Donald Reynolds Dudley
The death of Seneca
Type of work: Drama
Author: Lucius Annaeus Seneca (c. 4 B.C.-A.D. 65)
Type of Plot: Tragedy of revenge
Time of plot: The Heroic Age
First presented: ñ A.D. 60
Thyestes, wooden on the stage, is nevertheless a closet drama of
horrific intensity. Remarkable for its scenes of terror, such as the
banquet at which the father partakes of his own children, the Senecan
tragedy was a landmark in dramatic history, influencing in particular
many Elizabethan and Jacobean revenge plays.
Atreus (a' tri- as), the oldest son of Pelops and the rightful ruler of
Argos, who is the protagonist in the most fiendish revenge play in the
history of the theater,
Thyestes (thi-es'tez), Atreus' brother, who seduces his wife and steals
the golden ram, the symbol of power in the kingdom. Having been defeated
and banished by Atreus, Thyestes accepts with forebodings his brother's
invitation to return to Argos. There he is fed the bodies of his sons at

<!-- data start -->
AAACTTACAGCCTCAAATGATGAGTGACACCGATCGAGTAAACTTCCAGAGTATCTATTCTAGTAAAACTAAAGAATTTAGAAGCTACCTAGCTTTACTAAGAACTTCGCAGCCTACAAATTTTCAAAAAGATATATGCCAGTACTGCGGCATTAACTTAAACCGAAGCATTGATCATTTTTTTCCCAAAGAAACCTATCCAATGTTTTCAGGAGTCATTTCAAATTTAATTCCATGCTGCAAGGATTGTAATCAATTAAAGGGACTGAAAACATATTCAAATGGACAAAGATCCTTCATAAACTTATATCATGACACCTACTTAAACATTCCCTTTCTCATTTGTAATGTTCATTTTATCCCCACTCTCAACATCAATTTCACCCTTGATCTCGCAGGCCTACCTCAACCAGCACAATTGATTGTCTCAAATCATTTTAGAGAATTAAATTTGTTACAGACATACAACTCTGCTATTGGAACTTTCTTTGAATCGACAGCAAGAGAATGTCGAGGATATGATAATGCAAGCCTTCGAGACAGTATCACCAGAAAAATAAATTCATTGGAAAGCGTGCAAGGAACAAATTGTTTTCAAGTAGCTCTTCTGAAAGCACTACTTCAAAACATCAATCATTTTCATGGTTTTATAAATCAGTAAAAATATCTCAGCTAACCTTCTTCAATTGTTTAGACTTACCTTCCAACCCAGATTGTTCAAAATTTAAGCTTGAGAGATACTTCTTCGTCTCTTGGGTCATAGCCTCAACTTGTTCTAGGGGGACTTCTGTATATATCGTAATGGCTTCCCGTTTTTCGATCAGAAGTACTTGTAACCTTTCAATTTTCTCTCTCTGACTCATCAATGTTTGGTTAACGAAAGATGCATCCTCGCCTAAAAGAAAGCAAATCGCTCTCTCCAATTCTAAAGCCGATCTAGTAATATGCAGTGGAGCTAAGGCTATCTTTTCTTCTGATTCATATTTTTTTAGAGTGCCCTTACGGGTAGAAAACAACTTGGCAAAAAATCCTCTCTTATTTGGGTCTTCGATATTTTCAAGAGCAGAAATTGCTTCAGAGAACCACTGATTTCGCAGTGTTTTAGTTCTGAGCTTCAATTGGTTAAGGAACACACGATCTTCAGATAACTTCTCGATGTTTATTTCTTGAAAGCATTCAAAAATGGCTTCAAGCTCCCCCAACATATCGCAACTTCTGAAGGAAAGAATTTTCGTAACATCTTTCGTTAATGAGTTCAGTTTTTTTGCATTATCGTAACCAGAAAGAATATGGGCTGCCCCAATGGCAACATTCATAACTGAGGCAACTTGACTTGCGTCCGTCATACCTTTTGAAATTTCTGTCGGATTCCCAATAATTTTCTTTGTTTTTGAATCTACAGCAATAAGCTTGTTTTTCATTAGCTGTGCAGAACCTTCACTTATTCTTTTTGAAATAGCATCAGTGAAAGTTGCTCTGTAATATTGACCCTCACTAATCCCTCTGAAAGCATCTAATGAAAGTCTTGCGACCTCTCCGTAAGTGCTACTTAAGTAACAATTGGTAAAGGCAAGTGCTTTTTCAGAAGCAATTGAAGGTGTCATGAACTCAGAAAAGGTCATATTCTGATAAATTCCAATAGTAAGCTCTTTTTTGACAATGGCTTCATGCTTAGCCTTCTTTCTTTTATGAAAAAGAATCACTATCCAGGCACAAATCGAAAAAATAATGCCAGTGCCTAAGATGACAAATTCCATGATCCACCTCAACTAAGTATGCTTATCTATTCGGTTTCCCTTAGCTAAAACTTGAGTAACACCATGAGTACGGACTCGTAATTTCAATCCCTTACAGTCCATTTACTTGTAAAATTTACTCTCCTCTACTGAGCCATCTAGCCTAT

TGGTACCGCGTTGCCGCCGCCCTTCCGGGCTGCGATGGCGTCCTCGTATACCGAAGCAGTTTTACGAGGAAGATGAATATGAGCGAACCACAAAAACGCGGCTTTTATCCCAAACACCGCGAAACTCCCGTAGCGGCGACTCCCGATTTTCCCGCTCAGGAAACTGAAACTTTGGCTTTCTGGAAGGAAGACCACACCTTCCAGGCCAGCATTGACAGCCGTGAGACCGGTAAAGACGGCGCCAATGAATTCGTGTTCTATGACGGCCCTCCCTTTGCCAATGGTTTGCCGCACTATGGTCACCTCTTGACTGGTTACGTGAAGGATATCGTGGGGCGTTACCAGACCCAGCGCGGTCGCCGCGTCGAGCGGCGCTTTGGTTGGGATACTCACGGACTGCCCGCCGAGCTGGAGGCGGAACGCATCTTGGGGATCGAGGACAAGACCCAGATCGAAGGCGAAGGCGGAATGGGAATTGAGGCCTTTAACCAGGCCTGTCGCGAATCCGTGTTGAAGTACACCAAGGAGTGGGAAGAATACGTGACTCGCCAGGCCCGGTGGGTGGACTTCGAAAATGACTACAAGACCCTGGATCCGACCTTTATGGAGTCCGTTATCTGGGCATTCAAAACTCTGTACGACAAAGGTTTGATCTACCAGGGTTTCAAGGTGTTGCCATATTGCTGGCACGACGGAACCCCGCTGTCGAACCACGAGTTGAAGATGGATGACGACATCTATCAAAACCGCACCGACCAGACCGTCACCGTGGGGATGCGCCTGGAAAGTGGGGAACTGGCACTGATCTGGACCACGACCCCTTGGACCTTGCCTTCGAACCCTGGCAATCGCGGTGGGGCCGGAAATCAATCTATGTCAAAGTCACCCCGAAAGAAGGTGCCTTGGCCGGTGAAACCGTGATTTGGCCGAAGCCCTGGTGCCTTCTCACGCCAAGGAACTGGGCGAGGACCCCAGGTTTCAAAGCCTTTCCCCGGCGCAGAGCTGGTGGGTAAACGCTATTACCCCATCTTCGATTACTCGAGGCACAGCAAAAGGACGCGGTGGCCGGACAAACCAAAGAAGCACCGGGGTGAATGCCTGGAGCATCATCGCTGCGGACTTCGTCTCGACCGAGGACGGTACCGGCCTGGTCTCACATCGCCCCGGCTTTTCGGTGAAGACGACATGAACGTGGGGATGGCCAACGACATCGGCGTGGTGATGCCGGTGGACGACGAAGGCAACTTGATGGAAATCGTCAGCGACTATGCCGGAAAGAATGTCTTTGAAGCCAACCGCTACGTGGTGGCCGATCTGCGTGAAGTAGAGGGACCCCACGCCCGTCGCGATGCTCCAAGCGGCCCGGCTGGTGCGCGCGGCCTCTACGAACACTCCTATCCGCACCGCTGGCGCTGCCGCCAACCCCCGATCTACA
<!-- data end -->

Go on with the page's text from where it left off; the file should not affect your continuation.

a banquet. Learning the truth, his greatest regret is his inability to
get similar vengeance on Atreus.
Tantalus (tan'ts-las), a son of Thyestes.
Thyestes' Two Other Sons. They are murdered by their uncle, who roasts
their bodies for their father's banquet.
Agamemnon (a'ga-mem'non) and Menelaus (ò¸'ïý-la'as), sons of Atreus.
Megaera (òý-ga'ra), one of the Furies.
The Ghost of Tantalus, the former king of Argos, who is summoned back to
witness the fury of his descendants.
Pelops (pe'lops), the father of Atreus and Thyestes and the son of
Tantalus, who is sacrificed by his father to the gods.
Megaera, one of the Furies, summoned the ghost of Tantalus to return
from Hades to Argos, where Tantalus in life had been king, to watch
revenge, hate, and havoc spread across that kingdom. Tantalus was
hesitant because of the part he had played in the story of his royal